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A roundup of some of the North American equities making moves in both directions today

On the rise

Pfizer Inc. (PFE-N) soared after it said on Monday its experimental COVID-19 vaccine was more than 90 per cent effective, a major victory in the fight against a pandemic that has killed more than a million people, battered the world’s economy and upended daily life.

Pfizer and German partner BioNTech SE (BNTX-Q) are the first drugmakers to release successful data from a large-scale clinical trial of a coronavirus vaccine. The companies said they have so far found no serious safety concerns and expect to seek U.S. authorization this month for emergency use of the vaccine.

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Health experts said Pfizer’s results were positive for all COVID-19 vaccines currently in development since they show the shots are going after the right target and are a proof of concept that the disease can be halted with vaccination.

“Today is a great day for science and humanity,” Albert Bourla, Pfizer’s chairman and chief executive, said.

“We are reaching this critical milestone in our vaccine development program at a time when the world needs it most with infection rates setting new records, hospitals nearing over-capacity and economies struggling to reopen.”

If Pfizer’s vaccine is authorized, the number of doses will initially be limited and many questions remain, including how long the vaccine will provide protection.

Shares of other vaccine developers in the final stage of testing also rose, including Johnson & Johnson (JNJ-N) and Moderna Inc. (MRNA-Q).

See also: Beaten down bank, airline stocks soar on hopes of game-changing vaccine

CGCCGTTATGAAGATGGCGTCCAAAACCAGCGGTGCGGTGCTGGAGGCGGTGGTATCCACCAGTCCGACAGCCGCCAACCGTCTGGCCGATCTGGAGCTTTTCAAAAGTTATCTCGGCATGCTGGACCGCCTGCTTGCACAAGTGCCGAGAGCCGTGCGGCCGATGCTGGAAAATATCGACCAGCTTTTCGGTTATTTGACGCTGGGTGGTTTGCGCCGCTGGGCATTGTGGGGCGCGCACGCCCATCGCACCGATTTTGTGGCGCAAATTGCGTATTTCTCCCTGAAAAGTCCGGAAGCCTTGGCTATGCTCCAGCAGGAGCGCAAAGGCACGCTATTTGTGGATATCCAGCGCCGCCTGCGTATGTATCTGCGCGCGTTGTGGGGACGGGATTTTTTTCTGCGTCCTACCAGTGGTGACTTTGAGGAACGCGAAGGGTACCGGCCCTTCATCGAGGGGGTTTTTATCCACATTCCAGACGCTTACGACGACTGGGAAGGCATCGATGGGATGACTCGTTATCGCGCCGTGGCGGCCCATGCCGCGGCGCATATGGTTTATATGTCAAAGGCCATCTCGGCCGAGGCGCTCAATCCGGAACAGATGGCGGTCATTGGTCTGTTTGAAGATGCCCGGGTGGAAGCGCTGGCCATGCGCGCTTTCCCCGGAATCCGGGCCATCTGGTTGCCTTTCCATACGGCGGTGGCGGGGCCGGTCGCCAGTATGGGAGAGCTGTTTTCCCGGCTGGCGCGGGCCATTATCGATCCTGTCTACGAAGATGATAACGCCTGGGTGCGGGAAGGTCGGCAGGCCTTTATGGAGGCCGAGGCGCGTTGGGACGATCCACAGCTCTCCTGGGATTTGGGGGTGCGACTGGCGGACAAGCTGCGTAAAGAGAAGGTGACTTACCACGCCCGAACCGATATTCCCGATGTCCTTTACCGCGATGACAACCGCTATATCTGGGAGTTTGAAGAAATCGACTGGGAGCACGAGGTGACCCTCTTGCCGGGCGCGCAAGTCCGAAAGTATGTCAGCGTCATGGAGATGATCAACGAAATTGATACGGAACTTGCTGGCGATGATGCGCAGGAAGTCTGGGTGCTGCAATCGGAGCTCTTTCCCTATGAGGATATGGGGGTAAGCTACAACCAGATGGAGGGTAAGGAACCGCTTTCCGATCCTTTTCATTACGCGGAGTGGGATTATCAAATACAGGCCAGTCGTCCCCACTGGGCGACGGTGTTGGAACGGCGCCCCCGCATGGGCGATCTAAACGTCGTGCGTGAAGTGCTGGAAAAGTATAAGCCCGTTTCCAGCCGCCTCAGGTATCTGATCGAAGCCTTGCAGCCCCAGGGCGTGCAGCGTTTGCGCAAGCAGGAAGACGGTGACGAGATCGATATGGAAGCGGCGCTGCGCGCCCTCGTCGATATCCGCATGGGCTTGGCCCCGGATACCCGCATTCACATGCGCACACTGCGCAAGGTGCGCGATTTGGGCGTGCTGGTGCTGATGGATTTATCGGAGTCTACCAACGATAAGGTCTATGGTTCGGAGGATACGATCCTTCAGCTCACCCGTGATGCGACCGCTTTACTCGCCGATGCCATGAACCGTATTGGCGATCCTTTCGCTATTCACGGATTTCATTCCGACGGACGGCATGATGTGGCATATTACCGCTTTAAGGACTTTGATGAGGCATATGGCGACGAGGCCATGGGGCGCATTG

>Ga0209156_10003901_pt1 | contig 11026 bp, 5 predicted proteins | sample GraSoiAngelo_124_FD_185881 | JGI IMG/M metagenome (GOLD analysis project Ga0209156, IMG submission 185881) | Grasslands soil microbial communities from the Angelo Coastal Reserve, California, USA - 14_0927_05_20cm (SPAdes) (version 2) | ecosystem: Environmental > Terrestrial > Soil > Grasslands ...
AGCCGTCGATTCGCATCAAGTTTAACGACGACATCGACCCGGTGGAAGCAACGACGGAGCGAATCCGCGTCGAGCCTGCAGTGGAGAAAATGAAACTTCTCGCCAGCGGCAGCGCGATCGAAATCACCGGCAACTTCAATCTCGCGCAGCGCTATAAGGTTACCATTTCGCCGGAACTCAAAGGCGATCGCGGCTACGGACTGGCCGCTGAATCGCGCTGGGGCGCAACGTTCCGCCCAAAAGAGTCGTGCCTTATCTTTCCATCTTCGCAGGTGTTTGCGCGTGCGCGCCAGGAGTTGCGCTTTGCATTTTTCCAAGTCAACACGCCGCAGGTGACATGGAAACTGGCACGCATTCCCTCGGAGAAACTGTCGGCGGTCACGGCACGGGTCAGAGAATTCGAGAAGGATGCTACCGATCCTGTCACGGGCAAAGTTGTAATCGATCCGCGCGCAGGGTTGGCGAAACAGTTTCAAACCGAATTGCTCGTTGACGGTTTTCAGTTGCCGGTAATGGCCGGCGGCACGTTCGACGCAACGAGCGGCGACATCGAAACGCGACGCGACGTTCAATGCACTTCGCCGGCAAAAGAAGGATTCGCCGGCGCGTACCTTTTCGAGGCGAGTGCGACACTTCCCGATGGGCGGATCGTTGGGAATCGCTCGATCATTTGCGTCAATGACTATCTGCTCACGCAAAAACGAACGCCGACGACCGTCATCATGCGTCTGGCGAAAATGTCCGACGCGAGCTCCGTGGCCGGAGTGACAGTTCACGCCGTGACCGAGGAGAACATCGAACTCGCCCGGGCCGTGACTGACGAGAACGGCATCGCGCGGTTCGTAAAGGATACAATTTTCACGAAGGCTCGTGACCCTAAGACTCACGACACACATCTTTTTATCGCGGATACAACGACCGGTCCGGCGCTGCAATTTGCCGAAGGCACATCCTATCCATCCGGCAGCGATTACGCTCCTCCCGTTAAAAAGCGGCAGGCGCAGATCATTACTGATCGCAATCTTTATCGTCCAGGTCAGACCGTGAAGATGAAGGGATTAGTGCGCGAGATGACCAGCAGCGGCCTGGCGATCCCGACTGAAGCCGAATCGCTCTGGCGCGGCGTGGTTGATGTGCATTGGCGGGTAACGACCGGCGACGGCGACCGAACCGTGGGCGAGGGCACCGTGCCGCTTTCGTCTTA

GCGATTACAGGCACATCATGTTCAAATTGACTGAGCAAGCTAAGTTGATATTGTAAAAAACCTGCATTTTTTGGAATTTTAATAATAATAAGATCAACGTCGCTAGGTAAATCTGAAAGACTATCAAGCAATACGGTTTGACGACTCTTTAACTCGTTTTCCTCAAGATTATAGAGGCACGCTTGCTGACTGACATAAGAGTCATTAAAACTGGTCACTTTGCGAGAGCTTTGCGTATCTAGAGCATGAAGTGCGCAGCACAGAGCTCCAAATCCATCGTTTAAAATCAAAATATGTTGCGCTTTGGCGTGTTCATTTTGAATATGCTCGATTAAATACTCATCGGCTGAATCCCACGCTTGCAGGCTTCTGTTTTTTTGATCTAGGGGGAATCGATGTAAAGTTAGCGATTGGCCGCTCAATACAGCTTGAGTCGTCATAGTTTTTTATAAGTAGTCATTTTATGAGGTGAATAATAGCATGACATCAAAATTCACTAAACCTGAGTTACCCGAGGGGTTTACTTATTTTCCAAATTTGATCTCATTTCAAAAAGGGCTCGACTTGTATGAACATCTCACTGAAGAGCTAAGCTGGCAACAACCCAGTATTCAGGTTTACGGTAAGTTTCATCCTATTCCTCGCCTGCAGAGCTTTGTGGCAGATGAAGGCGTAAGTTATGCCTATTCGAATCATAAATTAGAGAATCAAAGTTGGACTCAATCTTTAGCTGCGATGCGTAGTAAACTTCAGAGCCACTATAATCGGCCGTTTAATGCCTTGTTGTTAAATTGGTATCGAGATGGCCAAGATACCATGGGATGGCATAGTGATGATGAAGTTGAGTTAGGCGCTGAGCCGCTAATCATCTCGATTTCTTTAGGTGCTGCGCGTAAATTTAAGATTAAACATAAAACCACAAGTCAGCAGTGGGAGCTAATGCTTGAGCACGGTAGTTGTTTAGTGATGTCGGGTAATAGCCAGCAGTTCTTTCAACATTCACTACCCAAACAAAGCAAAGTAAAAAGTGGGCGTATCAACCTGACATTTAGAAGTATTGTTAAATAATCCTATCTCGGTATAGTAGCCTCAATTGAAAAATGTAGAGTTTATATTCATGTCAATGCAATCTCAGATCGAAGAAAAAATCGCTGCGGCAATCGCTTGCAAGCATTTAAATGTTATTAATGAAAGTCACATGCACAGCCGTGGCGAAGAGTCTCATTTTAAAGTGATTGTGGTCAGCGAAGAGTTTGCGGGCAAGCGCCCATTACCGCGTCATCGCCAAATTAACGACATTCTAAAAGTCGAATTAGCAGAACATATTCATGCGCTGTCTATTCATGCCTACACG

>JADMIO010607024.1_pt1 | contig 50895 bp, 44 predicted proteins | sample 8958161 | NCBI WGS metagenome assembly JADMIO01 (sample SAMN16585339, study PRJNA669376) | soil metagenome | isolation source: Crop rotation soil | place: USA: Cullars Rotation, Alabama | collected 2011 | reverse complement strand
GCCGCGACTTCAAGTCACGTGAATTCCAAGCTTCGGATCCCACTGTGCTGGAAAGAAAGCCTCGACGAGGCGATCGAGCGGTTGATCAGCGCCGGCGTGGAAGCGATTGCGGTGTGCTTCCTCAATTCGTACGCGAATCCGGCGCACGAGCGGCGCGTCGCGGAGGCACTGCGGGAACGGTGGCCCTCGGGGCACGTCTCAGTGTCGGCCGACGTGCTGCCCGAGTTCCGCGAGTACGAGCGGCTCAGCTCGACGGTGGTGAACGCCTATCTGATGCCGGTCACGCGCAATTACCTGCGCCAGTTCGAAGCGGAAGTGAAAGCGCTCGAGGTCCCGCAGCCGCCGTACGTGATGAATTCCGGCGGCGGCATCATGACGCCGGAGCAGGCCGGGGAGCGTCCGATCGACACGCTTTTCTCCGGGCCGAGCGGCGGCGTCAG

Novavax Inc. (NVAX-Q) soared after it said on Monday its experimental coronavirus vaccine had gained the U.S. Food and Drug Administration’s “fast-track” status.

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The U.S. drug developer, which is testing the drug in a late-stage trial in the UK, said a U.S. and Mexico-based late-stage trial was on track to begin by the end of November, and data from that trial could support U.S. authorization.

The company last month delayed the start of the trial of the vaccine, NVX-CoV2373, by roughly a month due to delays in scaling up the manufacturing process.

The fast-track status makes companies eligible to submit sections of a marketing application on a “rolling” basis as soon as some data becomes available, rather than wait for all the data before submitting the application.

Air Canada (AC-T) followed other North American airline companies higher on Monday after Pfizer’s announcement brought hope for a revival in the struggling global tourism industry.

Before the bell, it announced it lost $685-million in the third quarter as Canada’s largest airline saw passenger revenue fall by 88 per cent.

Air Canada said due to lack of travel demand and flight restrictions in the COVID-19 pandemic it has cancelled orders for 10 Boeing 737-8s and 12 Canadian-made Airbus A220s, accelerated the retirement of 79 planes, and deferred the delivery of new ones.

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Air Canada flew 1.7 million people in the three months ending Sept. 30, compared with 14.6 million in the same quarter of 2019.

“Today’s results reflect COVID-19′s unprecedented impact on our industry globally and on Air Canada in what has historically been our most productive and profitable quarter,” Air Canada said in a statement accompanying the results.

Air Canada has pulled out of eight regional airports and suspended 30 domestic routes to save money. It said on Monday it is set to cancel another 95 domestic, U.S. and international routes and close nine Canadian airport operations, but will wait for the results of taxpayer aid talks scheduled to begin this week with the federal government.

Marc Garneau, Transport Minister, said on Sunday negotiations with the airlines on aid packages are set to begin, but airlines must reimburse customers for cancelled flights in order to benefit.